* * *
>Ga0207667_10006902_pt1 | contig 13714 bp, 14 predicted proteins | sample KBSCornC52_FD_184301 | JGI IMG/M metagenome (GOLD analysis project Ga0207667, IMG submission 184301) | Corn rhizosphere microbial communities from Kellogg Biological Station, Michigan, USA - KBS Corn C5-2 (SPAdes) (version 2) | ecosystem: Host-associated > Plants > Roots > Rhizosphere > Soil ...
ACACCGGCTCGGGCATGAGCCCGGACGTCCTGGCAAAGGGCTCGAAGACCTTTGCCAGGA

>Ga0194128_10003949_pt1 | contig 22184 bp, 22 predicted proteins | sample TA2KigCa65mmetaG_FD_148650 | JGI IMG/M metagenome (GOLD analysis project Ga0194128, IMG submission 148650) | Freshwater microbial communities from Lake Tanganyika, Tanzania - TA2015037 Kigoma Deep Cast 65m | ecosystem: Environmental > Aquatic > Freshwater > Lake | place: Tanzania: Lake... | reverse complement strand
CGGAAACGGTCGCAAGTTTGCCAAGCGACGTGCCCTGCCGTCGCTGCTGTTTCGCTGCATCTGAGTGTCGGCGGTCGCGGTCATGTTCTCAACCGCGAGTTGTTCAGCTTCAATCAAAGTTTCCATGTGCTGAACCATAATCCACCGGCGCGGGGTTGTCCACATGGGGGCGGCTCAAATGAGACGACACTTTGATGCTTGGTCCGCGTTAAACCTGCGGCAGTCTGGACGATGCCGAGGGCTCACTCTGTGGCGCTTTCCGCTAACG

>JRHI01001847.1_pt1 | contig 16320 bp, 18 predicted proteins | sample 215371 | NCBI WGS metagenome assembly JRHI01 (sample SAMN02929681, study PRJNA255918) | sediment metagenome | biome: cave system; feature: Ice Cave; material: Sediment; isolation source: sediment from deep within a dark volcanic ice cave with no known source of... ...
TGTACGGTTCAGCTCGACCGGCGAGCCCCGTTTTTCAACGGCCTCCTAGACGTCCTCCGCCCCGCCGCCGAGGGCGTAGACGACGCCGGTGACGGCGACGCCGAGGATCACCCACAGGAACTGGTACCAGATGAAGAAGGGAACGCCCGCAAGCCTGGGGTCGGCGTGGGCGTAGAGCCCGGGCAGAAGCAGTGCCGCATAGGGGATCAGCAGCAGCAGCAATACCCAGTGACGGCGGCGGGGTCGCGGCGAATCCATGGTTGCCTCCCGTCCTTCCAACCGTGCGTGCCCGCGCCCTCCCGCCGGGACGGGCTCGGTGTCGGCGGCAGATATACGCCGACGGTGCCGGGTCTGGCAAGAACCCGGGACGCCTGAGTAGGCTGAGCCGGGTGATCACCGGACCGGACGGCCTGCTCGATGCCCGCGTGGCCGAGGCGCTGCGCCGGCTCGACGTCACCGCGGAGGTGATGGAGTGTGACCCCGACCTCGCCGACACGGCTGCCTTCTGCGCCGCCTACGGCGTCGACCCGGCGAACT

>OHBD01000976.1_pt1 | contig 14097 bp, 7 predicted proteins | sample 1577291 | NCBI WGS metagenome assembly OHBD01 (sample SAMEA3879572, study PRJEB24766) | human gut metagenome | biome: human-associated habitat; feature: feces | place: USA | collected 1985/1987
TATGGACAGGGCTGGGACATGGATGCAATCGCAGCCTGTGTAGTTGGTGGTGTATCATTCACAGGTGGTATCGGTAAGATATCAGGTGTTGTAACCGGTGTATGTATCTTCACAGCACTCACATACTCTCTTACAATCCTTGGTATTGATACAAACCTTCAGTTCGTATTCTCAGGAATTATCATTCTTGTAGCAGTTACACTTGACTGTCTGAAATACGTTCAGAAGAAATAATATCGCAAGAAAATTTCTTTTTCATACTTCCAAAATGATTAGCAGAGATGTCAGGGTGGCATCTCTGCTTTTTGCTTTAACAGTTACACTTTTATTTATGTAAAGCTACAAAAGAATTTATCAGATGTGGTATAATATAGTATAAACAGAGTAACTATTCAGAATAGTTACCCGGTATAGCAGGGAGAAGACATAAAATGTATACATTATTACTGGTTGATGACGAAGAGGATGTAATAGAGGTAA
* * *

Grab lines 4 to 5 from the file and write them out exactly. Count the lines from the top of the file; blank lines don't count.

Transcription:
CGGAAACGGTCGCAAGTTTGCCAAGCGACGTGCCCTGCCGTCGCTGCTGTTTCGCTGCATCTGAGTGTCGGCGGTCGCGGTCATGTTCTCAACCGCGAGTTGTTCAGCTTCAATCAAAGTTTCCATGTGCTGAACCATAATCCACCGGCGCGGGGTTGTCCACATGGGGGCGGCTCAAATGAGACGACACTTTGATGCTTGGTCCGCGTTAAACCTGCGGCAGTCTGGACGATGCCGAGGGCTCACTCTGTGGCGCTTTCCGCTAACG

>JRHI01001847.1_pt1 | contig 16320 bp, 18 predicted proteins | sample 215371 | NCBI WGS metagenome assembly JRHI01 (sample SAMN02929681, study PRJNA255918) | sediment metagenome | biome: cave system; feature: Ice Cave; material: Sediment; isolation source: sediment from deep within a dark volcanic ice cave with no known source of... ...